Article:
Rapper Kevin Gates banned from visiting La. correctional facilities; staffers disciplined after investigation
Louisiana rapper, Kevin Gates, has been banned from visiting facilities operated by the Louisiana Department of Corrections (DOC), and several staffers of Elayn Hunt Correctional Center, including a deputy warden, have faced disciplinary action following the conclusion of an investigation into a series of pictures showing the rapper flashing several hundreds of dollars in cash inside the facility.
DOC spokesman, Ken Pastorick, says Gates was on the visitation list for someone at the facility when the photos were taken in July, which means he signed documentation acknowledging the prison’s policies.
“I went up to the Prison today to visit #LeeLucus #CMurder #Mac #BigMarlo and #Cornbread everybody in these photos have been gone over 20 years,” Gates said in the caption for one photo first posted to an Instagram account.
“As indicated in the photograph, it appears Mr. Gates had a large sum of cash, which is unacceptable, and a violation,” Pastorick told The Advocate newspaper after news of the investigation broke. “It is against Elayn Hunt Correctional Center policy to bring case exceeding $300 into the prison, and any amount above that is considered contraband.”
An update on the investigation released Monday, Sept. 30 shows multiple staffers were disciplined in connection with the incident.
“Following the investigation, Warden Tim Hooper ended Perry Stagg’s detail as Deputy Warden of Elayn Hunt Correctional Center. He has been reassigned to his previous position as an Assistant Warden at Angola, which equates to a lower position on the prison operations organizational chart, and a cut in pay. Major Jason Linzy received a letter of counseling. Additional training has been provided to staff regarding visitation policies,” said Pastorick in a statement released Monday, Sept. 30.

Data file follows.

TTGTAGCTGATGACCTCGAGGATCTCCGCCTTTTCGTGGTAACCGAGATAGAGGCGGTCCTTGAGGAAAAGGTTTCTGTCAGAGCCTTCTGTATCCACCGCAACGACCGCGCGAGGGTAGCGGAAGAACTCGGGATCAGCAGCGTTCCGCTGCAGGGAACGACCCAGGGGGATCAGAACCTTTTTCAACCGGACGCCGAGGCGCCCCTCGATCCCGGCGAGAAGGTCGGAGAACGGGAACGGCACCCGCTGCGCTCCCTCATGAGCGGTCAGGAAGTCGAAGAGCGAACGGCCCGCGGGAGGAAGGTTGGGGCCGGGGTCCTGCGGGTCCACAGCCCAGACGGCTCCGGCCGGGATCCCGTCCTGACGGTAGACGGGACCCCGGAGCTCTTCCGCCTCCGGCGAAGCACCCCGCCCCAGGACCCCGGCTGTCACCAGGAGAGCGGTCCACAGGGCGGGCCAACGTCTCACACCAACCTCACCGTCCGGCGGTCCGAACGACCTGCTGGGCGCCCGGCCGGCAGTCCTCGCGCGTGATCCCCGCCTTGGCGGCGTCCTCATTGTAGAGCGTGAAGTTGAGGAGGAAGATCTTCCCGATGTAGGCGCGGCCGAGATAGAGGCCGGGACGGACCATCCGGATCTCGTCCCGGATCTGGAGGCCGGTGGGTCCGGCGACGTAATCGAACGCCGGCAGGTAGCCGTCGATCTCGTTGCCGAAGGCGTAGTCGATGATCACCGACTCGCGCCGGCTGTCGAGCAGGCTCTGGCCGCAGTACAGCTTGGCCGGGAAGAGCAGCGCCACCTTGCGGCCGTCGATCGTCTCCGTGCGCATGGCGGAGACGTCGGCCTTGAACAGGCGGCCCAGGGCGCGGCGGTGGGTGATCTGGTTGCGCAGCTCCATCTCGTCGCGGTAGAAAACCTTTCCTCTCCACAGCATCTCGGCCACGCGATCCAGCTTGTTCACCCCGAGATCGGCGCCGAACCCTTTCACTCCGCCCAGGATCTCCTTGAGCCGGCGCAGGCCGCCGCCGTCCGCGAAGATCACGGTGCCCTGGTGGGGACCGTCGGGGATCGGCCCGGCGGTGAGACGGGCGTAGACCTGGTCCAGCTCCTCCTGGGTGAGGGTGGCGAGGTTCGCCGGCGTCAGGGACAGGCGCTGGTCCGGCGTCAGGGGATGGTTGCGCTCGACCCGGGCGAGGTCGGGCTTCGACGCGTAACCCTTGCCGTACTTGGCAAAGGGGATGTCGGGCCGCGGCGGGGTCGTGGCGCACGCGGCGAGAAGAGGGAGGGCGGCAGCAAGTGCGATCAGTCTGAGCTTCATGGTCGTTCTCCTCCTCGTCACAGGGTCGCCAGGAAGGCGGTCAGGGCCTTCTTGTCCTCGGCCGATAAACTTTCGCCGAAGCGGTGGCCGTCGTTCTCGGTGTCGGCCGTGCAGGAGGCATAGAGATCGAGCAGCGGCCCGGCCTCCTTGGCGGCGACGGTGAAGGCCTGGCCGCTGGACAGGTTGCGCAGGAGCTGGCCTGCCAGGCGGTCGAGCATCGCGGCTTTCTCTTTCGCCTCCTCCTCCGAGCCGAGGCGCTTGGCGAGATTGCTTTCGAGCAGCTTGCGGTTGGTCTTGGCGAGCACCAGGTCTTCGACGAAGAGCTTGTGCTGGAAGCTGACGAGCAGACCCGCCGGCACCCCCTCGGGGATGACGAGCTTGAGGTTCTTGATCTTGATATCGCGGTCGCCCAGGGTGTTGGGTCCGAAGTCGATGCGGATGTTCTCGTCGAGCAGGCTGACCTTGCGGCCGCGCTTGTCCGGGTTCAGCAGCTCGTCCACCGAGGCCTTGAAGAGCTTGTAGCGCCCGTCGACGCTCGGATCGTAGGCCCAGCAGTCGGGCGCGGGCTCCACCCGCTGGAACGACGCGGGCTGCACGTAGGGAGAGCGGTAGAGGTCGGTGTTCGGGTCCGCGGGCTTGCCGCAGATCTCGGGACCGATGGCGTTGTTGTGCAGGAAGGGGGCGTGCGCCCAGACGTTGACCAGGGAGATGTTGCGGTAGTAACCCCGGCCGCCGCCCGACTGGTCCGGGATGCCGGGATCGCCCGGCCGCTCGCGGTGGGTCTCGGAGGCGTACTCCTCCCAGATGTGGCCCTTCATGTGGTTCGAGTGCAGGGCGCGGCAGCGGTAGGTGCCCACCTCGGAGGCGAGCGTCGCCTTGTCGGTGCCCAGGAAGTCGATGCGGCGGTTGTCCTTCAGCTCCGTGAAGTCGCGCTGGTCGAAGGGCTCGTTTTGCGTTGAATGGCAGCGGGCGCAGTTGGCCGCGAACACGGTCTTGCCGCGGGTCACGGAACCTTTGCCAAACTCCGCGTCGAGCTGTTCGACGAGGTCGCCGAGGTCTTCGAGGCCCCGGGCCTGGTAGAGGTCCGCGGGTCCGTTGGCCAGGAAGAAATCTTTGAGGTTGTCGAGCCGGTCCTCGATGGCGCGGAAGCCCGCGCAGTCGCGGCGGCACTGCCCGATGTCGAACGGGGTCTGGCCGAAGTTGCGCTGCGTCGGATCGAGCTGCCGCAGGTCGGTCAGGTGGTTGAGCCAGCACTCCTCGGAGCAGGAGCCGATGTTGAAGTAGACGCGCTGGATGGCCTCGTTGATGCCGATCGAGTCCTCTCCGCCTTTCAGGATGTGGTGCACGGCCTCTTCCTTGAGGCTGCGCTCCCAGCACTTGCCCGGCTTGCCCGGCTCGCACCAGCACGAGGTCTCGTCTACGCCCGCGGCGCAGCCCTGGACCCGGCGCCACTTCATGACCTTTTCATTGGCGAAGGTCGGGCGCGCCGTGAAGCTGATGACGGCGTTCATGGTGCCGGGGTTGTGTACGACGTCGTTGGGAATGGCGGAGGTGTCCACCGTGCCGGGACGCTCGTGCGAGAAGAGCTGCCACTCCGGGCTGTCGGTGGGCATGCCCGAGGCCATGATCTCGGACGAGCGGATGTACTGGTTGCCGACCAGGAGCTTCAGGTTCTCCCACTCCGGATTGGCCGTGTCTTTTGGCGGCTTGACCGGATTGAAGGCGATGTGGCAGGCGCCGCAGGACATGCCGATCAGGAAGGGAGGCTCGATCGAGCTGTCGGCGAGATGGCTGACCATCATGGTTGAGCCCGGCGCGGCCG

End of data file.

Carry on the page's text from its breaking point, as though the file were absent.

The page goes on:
A report of the incident shows investigators found both Stagg and Linzy were found to have “deviated from standard institutional security policies and regulations.”
According to the report, the first issue was Gates initiated the visit instead of the offender he was there to visit. Gates was also allowed to visit an offender with the last name Gates by claiming the two were relatives, though a simple background search would have revealed that claim to be false, according to the report. Furthermore, Stagg allowed Gates to bypass the “front gate body scanner and other means of contraband detection in disregard of policy per his instruction,” the report states.
Investigators also learned Gates wouldn’t have been able to show Stagg any identification since he does not possess any with that name. In the report, investigators say Staggs’ action gave the “appearance that [Gates] received special privilege as a celebrity.”
Lizzy, who reportedly saw Gates with the money, told investigators he was “uncertain at the time it was approved or not” when asked why he didn’t report what he saw.
Investigators recommended Gates be banned from all facilities and removed from all visitation lists. Investigators also made a recommendation that a criminal complaint against Gates be presented to the District Attorney’s Office, however, investigators thought without evidence of the contraband, prosecution would be unlikely.